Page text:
Purists may fret over the lack of historical records, but there is a strong presence of the sensus fidelis: Thanks to the assistance of the Holy Spirit, the understanding of both the realities and the words of the heritage of faith is able to grow in the life of the Church……[Catechism of the Catholic Church #94].

Thus, since devotion to St. Photini has been handed down over the generations, it is a beautiful tradition, inspiring, that the Woman has been given a name and is celebrated as one faithful to Christ to the very end, martyrdom.

St. Photini prayer for us.


Friday, 4 August 2017

St. John + 4:1-6


It is high summer.

In North America and several countries in Europe the hot dry weather has spawned the usual rash of wildfires.

In parts of Africa drought and famine spread.

While heat does warm the earth, causing seeds to grow, too much heat kills: plants, animals, human beings.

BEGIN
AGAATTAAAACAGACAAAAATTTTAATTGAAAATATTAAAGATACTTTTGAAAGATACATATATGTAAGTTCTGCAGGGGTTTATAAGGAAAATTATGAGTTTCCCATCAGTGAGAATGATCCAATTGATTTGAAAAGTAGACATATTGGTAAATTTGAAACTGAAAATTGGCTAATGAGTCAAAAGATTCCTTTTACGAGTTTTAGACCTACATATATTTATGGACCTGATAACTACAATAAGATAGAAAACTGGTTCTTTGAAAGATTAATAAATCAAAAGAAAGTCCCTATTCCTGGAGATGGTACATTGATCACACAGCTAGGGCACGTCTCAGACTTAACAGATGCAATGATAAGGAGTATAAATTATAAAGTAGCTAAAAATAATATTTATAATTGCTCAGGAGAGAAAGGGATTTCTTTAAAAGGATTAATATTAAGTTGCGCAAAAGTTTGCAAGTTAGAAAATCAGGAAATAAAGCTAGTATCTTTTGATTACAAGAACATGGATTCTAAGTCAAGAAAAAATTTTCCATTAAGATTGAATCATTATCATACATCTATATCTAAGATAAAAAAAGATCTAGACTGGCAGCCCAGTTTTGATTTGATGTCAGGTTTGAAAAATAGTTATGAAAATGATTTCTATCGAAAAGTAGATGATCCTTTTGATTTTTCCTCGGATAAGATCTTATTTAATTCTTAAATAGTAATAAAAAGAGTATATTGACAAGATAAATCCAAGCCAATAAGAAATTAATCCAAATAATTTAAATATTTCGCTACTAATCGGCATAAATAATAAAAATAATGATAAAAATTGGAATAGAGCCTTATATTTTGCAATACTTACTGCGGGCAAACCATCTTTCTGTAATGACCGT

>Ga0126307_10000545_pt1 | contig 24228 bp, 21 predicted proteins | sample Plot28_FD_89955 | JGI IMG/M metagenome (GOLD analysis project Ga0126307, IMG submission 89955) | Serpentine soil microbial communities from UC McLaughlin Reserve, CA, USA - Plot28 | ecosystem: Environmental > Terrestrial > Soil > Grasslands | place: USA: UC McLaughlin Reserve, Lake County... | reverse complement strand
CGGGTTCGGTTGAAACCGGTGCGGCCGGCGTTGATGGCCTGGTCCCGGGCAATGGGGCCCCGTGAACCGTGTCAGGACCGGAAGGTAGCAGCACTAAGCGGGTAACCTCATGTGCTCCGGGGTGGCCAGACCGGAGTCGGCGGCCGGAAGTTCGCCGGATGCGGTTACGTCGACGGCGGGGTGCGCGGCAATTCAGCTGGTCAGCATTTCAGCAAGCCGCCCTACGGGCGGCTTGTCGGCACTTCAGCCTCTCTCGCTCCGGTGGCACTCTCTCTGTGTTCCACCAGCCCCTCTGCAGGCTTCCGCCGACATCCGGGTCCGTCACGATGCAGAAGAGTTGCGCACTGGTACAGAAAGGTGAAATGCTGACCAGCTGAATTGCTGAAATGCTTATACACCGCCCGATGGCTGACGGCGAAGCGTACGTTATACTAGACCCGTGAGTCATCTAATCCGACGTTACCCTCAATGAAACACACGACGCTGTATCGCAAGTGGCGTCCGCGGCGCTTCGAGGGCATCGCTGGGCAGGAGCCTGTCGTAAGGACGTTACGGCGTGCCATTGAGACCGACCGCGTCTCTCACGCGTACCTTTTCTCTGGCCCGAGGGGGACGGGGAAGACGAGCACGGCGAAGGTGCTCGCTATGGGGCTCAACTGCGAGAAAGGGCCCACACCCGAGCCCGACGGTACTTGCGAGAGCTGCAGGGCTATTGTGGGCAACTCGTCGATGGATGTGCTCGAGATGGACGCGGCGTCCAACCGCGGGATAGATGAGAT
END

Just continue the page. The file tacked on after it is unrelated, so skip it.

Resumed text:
We humans can only live three days without water.

St. John, knowing well the reality of life in a desert country, as he frequently does throughout the Gospel, paints a vivid picture of heat causing fatigue and thirst and within that reveals more of the real humanity of Christ.

St. Paul reminds us that: …Christ Jesus Who, though He was in the form of God, did not regard equality with God something to be grasped. Rather, He emptied Himself, taking the form of a slave, coming in human likeness; and found human in appearance, He humbled Himself, becoming obedient to death, even death on a cross. [Phil. 2:5-8]

4:1-3= Now when Jesus learned that the Pharisees had heard that Jesus was making and baptizing more disciples than John (although Jesus Himself was not baptizing, just His disciples), He left Judea and returned to Galilee.